8 Scientific Benefits of Napping

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iStock

Even on the best of days, life can be exhausting. If you find your energy flagging in the middle of the day, you might like to know that 34 percent of Americans nap. Napping is a healthy way to restore the deficits of sleep deprivation. Whether you bow down to the ritual of a mid-afternoon siesta or never stop to snooze, you may think twice about the power of napping after reading about these eight benefits—just in time for National Nappy Day.

1. Napping can boost your immune system.

Sleep deprivation—particularly repeated, chronic lack of sleep—takes a toll on your neuroendocrine and immune functions by increasing inflammatory molecules known as cytokines, as well as stress hormones like cortisol and norepinephrine. A 2015 study in the Journal of Clinical Endocrinology & Metabolism took 11 healthy young men and restricted them to a night of only two hours of sleep. Blood and urine tests measured higher cytokines and levels of norepinephrine in both groups after sleep deprivation. The following day, one group was given two half-hour naps, while the control group did not have any naps. Blood and urine samples of those who napped showed that their cytokines and norepinephrine levels had returned to normal, as though they had never lost a night of sleep.

2. A nap can improve night alertness.

For people who work at night, or through the night, several studies have shown that naps from between 30 minutes and four hours long that are taken in advance of the shift—what's known as a "prophylactic nap"—improve performance and alertness. These naps can also improve nighttime driving alertness on the way home from the shift. However, most of these studies also include the administration of caffeine, which likely contributed. Yet a 1995 study in Sleep, which compared naps and caffeine, found that "naps, in general, provided longer and less graded changes in performance, mood and alertness than did caffeine, which displayed peak effectiveness and loss of effect within about six hours."

3. Naps + caffeine are a one-two punch against sleepiness. Just ask a surgeon!

Surgeons must often perform continuous surgery for hours longer than the average person would ever have to persist at a task. A 1994 study in the journal Ergonomics found that naps were indeed effective at keeping surgeons who had to remain awake for 24 hours alert, but only when caffeine was administered, too. Neither naps or caffeine alone were sufficient.

4. Frequent naps can improve daytime alertness.

Daytime napping also appears to improve mental alertness and performance, according to a number of laboratory studies. However, researchers found that shorter naps were more effective than longer ones. The most effective time of them all was 10 minutes, which produced the best outcomes in all sleep measures including "subjective sleepiness, fatigue, vigor, and cognitive performance." A 30-minute nap could produce the same effects but brought about "a period of impaired alertness."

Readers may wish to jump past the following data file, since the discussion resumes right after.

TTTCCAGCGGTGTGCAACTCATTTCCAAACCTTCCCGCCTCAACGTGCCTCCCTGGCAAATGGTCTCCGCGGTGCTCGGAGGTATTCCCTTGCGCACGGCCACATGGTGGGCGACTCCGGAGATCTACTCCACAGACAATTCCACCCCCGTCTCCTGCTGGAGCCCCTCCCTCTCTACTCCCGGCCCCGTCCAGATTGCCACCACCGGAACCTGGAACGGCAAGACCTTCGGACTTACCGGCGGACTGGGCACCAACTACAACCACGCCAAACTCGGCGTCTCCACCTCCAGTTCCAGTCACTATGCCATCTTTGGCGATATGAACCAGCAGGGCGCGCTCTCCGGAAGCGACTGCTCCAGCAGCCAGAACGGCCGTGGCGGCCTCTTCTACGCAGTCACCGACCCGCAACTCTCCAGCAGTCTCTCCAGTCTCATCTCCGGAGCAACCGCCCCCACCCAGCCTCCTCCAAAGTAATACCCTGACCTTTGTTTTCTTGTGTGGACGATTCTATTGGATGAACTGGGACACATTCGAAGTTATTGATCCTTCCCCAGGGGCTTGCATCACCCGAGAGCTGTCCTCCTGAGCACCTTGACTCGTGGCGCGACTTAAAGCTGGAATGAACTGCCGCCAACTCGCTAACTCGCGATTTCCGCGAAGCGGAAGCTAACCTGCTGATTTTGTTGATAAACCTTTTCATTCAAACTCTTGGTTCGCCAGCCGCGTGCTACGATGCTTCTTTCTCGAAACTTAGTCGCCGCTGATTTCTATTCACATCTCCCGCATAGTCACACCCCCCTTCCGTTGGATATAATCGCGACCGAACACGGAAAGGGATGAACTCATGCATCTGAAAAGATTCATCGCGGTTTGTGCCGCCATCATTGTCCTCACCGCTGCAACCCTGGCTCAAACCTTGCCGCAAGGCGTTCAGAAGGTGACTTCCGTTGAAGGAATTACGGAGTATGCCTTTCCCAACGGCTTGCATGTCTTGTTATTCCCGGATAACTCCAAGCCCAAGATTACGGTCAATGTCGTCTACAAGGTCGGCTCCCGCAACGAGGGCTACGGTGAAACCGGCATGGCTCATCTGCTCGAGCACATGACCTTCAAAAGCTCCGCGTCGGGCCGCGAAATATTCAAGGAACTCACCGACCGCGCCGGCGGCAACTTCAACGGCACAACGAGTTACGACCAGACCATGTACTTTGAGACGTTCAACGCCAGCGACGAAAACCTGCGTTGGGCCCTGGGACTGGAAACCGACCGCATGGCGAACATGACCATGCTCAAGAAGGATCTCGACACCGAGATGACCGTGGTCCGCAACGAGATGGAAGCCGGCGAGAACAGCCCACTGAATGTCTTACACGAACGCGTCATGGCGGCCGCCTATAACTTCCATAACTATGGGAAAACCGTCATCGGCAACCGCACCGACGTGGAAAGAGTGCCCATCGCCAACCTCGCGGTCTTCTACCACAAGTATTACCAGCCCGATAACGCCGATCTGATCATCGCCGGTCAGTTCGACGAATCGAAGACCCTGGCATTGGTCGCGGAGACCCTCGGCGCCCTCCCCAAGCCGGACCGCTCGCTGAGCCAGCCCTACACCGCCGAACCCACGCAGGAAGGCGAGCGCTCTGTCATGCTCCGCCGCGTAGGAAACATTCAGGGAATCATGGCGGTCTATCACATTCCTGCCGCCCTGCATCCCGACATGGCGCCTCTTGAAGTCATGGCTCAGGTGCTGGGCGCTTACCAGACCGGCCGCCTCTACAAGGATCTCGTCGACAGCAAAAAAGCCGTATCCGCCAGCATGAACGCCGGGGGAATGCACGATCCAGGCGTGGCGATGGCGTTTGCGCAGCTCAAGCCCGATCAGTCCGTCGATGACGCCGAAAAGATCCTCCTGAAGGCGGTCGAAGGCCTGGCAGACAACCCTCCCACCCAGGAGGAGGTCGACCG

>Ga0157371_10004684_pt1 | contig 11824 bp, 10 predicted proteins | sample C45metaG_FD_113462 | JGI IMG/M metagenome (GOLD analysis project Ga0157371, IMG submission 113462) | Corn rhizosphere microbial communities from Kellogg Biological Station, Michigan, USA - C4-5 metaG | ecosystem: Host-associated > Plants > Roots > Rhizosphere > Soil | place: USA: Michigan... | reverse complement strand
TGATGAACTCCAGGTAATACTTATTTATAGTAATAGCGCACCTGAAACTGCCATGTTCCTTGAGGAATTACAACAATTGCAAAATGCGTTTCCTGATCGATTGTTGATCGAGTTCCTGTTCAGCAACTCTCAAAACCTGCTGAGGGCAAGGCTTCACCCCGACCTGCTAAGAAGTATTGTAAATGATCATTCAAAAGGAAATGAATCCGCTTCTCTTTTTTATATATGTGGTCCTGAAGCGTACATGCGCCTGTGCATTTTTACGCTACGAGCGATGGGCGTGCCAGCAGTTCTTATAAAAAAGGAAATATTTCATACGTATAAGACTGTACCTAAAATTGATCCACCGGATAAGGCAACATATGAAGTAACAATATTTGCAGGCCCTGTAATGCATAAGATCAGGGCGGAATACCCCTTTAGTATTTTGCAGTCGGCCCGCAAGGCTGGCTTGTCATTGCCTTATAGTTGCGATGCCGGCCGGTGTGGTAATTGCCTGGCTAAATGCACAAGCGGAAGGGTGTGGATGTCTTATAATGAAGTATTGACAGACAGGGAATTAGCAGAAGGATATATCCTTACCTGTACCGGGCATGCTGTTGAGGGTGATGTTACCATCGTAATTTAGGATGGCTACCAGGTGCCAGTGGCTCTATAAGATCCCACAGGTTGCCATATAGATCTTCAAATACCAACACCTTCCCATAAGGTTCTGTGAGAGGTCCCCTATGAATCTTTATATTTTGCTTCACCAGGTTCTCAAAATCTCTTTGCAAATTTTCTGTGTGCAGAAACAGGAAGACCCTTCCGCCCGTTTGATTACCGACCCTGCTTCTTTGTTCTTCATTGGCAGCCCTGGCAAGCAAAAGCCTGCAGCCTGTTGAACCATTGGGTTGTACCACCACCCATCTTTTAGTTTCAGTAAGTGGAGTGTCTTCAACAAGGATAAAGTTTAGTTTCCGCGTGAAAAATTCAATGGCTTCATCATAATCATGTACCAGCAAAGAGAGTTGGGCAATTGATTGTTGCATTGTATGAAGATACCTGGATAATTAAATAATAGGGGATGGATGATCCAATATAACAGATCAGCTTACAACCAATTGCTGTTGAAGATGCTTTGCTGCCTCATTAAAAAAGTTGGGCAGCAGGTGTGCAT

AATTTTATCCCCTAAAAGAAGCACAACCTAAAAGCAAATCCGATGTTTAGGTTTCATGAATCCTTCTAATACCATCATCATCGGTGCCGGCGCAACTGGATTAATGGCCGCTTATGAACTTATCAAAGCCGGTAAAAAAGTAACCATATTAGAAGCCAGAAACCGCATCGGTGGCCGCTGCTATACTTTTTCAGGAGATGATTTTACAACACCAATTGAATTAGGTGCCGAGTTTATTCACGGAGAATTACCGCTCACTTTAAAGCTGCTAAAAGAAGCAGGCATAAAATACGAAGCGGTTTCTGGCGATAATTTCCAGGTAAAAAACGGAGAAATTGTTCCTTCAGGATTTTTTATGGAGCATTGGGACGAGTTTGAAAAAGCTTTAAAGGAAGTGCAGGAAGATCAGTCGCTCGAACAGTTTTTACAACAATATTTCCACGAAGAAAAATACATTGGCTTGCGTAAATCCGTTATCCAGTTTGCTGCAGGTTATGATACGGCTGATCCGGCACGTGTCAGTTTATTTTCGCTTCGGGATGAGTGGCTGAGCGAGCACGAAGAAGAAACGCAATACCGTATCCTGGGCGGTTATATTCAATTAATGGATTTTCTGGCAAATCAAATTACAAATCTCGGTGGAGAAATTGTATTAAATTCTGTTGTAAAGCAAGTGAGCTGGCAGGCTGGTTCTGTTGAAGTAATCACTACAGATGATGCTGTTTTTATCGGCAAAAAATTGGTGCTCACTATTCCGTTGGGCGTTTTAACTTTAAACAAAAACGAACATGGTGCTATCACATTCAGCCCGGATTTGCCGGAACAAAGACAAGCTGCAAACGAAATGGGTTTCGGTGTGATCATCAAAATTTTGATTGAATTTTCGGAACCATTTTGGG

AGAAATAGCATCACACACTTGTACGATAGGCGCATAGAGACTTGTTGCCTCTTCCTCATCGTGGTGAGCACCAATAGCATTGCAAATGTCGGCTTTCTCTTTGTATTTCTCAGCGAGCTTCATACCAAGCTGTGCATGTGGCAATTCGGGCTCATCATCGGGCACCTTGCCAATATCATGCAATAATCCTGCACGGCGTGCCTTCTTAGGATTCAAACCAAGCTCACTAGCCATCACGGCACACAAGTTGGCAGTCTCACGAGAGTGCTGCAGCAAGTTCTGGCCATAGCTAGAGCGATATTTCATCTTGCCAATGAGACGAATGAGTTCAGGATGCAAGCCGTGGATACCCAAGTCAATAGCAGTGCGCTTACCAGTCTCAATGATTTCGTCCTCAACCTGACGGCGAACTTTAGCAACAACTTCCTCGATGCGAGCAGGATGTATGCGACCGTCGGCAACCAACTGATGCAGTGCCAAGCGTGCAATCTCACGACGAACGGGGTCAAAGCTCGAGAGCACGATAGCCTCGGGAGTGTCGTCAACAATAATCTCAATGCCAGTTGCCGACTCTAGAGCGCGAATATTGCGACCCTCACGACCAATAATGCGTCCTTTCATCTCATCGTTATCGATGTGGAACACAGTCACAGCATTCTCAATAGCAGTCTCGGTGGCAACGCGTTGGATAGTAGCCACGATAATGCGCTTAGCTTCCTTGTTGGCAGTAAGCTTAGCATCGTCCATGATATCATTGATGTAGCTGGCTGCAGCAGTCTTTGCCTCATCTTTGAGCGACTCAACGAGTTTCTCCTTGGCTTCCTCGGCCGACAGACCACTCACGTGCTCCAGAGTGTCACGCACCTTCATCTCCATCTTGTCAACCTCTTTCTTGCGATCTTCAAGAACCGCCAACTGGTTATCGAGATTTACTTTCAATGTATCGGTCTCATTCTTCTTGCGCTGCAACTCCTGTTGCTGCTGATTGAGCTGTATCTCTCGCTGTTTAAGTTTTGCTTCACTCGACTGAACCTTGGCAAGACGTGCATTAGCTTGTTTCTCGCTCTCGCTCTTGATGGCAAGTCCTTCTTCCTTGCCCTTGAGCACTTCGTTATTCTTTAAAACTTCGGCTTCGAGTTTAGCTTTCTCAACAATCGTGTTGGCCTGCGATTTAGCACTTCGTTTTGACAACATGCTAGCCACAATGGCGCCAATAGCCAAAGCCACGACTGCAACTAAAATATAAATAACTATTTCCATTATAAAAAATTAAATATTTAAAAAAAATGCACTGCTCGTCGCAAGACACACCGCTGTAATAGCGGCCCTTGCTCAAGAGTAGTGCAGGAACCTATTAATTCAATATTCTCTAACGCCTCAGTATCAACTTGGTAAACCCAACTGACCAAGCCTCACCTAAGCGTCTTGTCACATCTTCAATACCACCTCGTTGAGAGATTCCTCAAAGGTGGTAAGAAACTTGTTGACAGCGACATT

5. Naps can help you learn new skills.

If you want to get better at learning a new skill, you might want to take more frequent naps. A 2006 study in Biological Physiology broke participants into two groups: those who napped frequently and those who napped sporadically. Each group was given a nap before a reading task. Habitual nappers—people who reported napping frequently—did better on the reading and retention task. Researchers determined that the brains of habitual nappers consolidated motor learning better, which is part of the process of learning a new skill.

6. Napping can improve your physical stamina.

It turns out that napping is not only just good for mental processes, but has a positive impact on physical stamina and performance as well. A 2007 study in the Journal of Sports Sciences put 10 healthy men through a series of sprints before and after a 30-minute, post-lunch nap. Sprint times improved after the naps, suggesting to the researchers that a post-lunch nap "improves alertness and aspects of mental and physical performance following partial sleep loss." They suggest that napping may be an important part of the regimens of athletes who are undergoing restricted sleep during training or competition.

7. Want to improve your memory? Take a nap!

One of the many functions of regular nighttime sleep is to consolidate memory. A 2010 study in Neurobiology of Learning and Memory set out to see whether daytime naps also improve memory processes, particularly associative memory (the ability to make connections between unrelated objects). Thirty-one healthy participants were given a learning task at 12 p.m. to memorize two sets of face-object photograph pairs. The objects in each pair occurred in both sets but were paired with different faces. Participants were broken into two groups: those who had a 90-minute daytime nap or those who did not. At 4:30 p.m., participants who napped showed notably better retention of associative memory.